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Photo of Dr Timothy Cooper

Dr Timothy Cooper

Senior Lecturer

01326 253760

01326 253760

I am a social historian of modern Britain with particular interests in the relationship between people and nature. My research explores themes of environmental change and environmental disaster understood from everyday persepctives. Methodologically this work is inspired by 'history from below' and life narrative approaches. Everyday environmentalisms can be challenging to uncover, but reveal popular resistance towards the imposition of bureacratised, rationalised natures, and skepticism towards environmentalist ideology. As such, 'everyday environmentalisms' were a third force contesting the shaping of the natural world in modernity. Properly understanding the character of these everyday environmental concerns is critical to effectively responding to the existential crises of the twenty-first century.


Research interests

I am currently working on a number of projects that overlap in rather messy but productive ways. My core intellectual project is an alternative environmental history of modern Britain based on life narrative approaches. To this end I I am presently completing an oral history of the Torrey Canyon oil spill of 1967. I am also writing pieces that have emerged unexpectedly from this work on topics like:the Sea Empress oil spill; animal care in twentieth-century Britain; the relationship between popular literature and everyday ideas about the environment; and, most recenly, the dangers of the post-industrial landscape in modern Cornwall. All are united by a consistent interest in the social legacy of environmental change and popular encounters with the environment.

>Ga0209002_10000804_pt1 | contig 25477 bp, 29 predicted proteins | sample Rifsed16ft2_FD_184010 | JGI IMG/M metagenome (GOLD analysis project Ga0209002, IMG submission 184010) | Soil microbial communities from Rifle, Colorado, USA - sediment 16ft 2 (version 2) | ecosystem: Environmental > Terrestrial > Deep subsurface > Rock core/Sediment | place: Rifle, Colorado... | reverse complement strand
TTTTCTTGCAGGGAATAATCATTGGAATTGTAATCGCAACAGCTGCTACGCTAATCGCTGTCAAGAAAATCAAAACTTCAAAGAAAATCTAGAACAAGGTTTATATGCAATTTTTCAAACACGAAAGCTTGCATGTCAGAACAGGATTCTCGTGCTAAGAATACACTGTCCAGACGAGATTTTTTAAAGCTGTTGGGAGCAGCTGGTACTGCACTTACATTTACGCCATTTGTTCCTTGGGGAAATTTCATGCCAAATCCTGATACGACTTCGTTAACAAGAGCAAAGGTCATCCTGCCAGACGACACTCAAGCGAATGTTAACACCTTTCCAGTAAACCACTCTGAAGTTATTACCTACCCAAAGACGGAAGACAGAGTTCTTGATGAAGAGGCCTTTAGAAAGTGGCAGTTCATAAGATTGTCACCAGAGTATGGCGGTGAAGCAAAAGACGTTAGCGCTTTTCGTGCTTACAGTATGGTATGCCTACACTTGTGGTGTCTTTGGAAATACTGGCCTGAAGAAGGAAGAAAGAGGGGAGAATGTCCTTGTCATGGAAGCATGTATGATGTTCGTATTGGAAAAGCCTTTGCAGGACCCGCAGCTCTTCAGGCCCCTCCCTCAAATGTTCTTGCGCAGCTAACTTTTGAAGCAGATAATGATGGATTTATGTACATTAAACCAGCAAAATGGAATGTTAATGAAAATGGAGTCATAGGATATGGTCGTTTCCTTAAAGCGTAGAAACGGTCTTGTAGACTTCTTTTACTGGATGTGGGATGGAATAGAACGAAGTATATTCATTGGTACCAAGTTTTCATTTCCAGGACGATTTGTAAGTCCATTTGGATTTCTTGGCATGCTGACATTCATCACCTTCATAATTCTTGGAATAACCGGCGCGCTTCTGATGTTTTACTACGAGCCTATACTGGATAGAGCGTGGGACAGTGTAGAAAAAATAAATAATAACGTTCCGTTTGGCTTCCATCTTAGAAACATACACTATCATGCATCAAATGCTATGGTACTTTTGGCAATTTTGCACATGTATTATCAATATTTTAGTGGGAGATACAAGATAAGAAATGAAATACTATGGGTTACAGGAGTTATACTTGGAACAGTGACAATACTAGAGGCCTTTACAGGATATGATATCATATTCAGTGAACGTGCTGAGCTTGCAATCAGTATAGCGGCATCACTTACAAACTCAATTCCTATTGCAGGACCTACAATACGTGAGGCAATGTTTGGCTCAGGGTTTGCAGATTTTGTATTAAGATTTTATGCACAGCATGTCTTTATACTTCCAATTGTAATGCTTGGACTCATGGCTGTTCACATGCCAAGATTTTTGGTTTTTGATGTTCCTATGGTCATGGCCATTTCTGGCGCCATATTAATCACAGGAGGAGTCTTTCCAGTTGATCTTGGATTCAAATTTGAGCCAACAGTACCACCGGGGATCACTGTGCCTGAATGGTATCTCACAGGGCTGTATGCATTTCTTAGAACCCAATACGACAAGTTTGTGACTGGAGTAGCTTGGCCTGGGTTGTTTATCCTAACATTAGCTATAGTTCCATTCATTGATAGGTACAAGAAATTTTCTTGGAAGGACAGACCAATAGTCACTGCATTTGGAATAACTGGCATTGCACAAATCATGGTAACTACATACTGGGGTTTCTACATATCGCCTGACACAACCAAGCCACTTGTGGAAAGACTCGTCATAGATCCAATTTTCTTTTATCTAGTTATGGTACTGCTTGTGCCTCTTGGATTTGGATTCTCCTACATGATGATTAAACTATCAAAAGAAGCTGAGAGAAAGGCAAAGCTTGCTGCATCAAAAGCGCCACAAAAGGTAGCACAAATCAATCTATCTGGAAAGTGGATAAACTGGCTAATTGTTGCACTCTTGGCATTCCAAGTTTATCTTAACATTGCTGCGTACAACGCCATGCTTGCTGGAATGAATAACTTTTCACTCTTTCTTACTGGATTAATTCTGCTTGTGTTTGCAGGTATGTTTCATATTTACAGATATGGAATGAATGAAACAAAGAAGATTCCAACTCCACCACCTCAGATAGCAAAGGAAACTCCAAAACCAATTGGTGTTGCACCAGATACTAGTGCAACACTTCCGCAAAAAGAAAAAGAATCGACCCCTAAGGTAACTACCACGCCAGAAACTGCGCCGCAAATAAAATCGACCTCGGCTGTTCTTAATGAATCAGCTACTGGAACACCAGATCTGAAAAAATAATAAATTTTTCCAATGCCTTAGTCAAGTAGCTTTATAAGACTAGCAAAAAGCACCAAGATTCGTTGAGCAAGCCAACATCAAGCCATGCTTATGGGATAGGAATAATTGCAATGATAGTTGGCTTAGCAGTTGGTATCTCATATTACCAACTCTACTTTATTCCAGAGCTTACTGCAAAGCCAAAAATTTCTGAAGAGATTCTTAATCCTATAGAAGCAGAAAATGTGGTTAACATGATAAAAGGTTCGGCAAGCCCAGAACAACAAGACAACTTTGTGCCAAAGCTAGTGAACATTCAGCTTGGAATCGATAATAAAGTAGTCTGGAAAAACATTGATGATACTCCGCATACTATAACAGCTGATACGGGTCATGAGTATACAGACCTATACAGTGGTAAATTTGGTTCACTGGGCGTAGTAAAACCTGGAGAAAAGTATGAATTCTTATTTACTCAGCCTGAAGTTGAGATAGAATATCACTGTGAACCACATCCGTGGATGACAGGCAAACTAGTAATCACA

Below is a list of selected recent conference paper which give some sense of how my work is developing:

For more information see:



Research collaborations

Centre for Environmental Arts and Humanities

Research supervision

I am always keen to discuss possible PhD or Master by Research supervisions across the broad field of modern social, cultural and environmental history. I have supervised students on topics ranging from creative writing and the archive to sociological studies of modern Cornish identity.

As a diverse group of scholars in literary and historical studies, the Department of Humanities at the Penryn Campus offers an outstanding interdisciplinary environment for postgraduate students in the humanities.

Research students

  • Annabel Banks, Poetry and the Archive (completed 2016)
  • Richard Harris, Civil Society in Cornwall (completed 2016)
  • Matt Blewett (2018-) Cornwall and Democracy
  • Lena Ferriday (SWWDTP, 2020-) Embodied Experience and Landscape in South West England